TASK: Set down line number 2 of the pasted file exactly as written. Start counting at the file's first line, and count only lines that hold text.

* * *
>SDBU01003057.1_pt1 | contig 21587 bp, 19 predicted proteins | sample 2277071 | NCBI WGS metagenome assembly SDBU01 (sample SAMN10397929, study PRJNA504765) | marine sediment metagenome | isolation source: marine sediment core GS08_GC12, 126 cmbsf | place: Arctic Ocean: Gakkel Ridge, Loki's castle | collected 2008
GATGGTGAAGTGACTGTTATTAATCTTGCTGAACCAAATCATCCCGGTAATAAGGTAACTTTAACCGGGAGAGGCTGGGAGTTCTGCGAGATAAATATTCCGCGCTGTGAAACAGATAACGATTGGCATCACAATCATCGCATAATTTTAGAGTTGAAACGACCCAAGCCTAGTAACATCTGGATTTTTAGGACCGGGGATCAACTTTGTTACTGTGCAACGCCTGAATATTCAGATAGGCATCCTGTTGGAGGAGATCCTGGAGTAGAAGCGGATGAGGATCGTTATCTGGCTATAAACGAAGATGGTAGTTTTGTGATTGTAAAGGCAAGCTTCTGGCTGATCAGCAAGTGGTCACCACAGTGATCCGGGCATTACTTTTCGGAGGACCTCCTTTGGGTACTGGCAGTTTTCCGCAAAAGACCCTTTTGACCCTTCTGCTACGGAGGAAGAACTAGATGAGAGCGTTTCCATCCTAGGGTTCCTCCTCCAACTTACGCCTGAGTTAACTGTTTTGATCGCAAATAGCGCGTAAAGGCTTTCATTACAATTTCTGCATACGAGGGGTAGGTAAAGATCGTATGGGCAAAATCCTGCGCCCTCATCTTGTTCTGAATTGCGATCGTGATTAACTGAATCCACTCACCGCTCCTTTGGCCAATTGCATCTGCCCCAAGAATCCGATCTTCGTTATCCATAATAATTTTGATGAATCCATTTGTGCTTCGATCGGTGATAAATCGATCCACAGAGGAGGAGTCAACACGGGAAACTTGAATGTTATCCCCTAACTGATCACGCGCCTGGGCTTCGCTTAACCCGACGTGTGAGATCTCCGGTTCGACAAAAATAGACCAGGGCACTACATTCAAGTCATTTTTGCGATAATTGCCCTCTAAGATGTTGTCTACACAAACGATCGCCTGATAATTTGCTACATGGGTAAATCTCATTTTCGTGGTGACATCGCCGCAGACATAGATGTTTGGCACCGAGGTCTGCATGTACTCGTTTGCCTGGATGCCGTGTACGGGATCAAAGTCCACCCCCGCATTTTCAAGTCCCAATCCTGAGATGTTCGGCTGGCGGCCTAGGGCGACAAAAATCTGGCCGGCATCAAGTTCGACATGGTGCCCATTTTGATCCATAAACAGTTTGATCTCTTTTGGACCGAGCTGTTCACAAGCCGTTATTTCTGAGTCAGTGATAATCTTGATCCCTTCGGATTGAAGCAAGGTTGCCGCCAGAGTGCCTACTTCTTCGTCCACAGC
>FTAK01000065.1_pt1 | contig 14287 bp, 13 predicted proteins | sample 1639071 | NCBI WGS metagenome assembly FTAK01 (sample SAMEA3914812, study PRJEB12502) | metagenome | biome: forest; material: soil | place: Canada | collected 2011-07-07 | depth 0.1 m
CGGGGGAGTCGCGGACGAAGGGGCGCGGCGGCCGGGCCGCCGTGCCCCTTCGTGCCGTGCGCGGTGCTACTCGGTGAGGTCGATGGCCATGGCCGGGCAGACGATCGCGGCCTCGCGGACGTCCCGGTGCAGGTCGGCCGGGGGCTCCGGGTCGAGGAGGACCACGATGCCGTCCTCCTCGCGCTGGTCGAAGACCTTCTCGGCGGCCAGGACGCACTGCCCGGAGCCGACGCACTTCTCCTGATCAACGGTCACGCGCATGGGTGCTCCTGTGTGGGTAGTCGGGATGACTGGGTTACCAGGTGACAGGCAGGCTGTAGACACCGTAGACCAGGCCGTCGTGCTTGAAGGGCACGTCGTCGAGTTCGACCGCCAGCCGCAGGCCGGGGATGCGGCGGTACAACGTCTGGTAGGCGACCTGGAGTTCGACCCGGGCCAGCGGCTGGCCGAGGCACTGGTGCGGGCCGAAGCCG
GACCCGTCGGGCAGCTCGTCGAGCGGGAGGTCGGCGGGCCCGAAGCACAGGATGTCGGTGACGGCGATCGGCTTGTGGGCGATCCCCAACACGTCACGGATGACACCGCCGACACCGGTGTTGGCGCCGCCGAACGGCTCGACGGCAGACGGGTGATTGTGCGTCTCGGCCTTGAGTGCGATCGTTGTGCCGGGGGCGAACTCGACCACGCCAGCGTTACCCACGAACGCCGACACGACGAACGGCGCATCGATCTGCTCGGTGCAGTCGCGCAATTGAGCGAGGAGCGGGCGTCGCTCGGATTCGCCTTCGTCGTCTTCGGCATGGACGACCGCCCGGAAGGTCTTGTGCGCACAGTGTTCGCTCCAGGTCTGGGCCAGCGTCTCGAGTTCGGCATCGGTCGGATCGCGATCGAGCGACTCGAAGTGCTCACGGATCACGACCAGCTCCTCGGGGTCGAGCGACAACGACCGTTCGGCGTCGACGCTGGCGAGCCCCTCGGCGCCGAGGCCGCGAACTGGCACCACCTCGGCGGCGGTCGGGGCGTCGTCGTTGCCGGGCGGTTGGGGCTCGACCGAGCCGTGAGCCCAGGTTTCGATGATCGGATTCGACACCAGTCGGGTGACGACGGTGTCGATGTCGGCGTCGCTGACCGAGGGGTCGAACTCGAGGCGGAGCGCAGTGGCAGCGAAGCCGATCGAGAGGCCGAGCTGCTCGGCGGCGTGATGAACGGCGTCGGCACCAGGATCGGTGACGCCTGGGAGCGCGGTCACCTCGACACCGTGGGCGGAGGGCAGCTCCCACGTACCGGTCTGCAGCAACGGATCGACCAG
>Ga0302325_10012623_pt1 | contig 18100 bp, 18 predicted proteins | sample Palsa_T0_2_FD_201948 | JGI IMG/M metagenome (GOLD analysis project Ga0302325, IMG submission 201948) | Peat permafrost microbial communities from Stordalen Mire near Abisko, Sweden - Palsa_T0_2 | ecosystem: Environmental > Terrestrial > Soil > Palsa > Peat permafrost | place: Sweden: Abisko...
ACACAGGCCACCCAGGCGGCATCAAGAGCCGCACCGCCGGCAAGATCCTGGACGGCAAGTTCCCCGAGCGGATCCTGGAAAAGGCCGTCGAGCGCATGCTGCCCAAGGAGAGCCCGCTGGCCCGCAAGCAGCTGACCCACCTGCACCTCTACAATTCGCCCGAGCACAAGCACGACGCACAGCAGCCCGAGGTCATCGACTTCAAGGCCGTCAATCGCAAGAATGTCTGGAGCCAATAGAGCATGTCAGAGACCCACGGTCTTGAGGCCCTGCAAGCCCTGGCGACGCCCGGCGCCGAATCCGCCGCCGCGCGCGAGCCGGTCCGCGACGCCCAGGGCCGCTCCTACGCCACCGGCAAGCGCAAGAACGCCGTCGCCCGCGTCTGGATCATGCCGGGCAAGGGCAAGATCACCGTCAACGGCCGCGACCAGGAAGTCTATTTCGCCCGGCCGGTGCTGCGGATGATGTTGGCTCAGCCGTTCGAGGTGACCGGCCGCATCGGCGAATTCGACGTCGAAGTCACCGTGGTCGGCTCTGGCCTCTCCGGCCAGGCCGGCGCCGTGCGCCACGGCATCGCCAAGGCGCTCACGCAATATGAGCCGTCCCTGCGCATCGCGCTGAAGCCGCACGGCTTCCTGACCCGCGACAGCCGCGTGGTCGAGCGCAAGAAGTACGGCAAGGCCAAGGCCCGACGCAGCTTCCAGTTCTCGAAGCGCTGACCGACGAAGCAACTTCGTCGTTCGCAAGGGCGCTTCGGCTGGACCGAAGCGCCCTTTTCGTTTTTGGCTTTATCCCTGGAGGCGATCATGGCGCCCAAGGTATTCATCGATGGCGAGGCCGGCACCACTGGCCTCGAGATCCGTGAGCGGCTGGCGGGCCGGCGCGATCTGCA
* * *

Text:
GATGGTGAAGTGACTGTTATTAATCTTGCTGAACCAAATCATCCCGGTAATAAGGTAACTTTAACCGGGAGAGGCTGGGAGTTCTGCGAGATAAATATTCCGCGCTGTGAAACAGATAACGATTGGCATCACAATCATCGCATAATTTTAGAGTTGAAACGACCCAAGCCTAGTAACATCTGGATTTTTAGGACCGGGGATCAACTTTGTTACTGTGCAACGCCTGAATATTCAGATAGGCATCCTGTTGGAGGAGATCCTGGAGTAGAAGCGGATGAGGATCGTTATCTGGCTATAAACGAAGATGGTAGTTTTGTGATTGTAAAGGCAAGCTTCTGGCTGATCAGCAAGTGGTCACCACAGTGATCCGGGCATTACTTTTCGGAGGACCTCCTTTGGGTACTGGCAGTTTTCCGCAAAAGACCCTTTTGACCCTTCTGCTACGGAGGAAGAACTAGATGAGAGCGTTTCCATCCTAGGGTTCCTCCTCCAACTTACGCCTGAGTTAACTGTTTTGATCGCAAATAGCGCGTAAAGGCTTTCATTACAATTTCTGCATACGAGGGGTAGGTAAAGATCGTATGGGCAAAATCCTGCGCCCTCATCTTGTTCTGAATTGCGATCGTGATTAACTGAATCCACTCACCGCTCCTTTGGCCAATTGCATCTGCCCCAAGAATCCGATCTTCGTTATCCATAATAATTTTGATGAATCCATTTGTGCTTCGATCGGTGATAAATCGATCCACAGAGGAGGAGTCAACACGGGAAACTTGAATGTTATCCCCTAACTGATCACGCGCCTGGGCTTCGCTTAACCCGACGTGTGAGATCTCCGGTTCGACAAAAATAGACCAGGGCACTACATTCAAGTCATTTTTGCGATAATTGCCCTCTAAGATGTTGTCTACACAAACGATCGCCTGATAATTTGCTACATGGGTAAATCTCATTTTCGTGGTGACATCGCCGCAGACATAGATGTTTGGCACCGAGGTCTGCATGTACTCGTTTGCCTGGATGCCGTGTACGGGATCAAAGTCCACCCCCGCATTTTCAAGTCCCAATCCTGAGATGTTCGGCTGGCGGCCTAGGGCGACAAAAATCTGGCCGGCATCAAGTTCGACATGGTGCCCATTTTGATCCATAAACAGTTTGATCTCTTTTGGACCGAGCTGTTCACAAGCCGTTATTTCTGAGTCAGTGATAATCTTGATCCCTTCGGATTGAAGCAAGGTTGCCGCCAGAGTGCCTACTTCTTCGTCCACAGC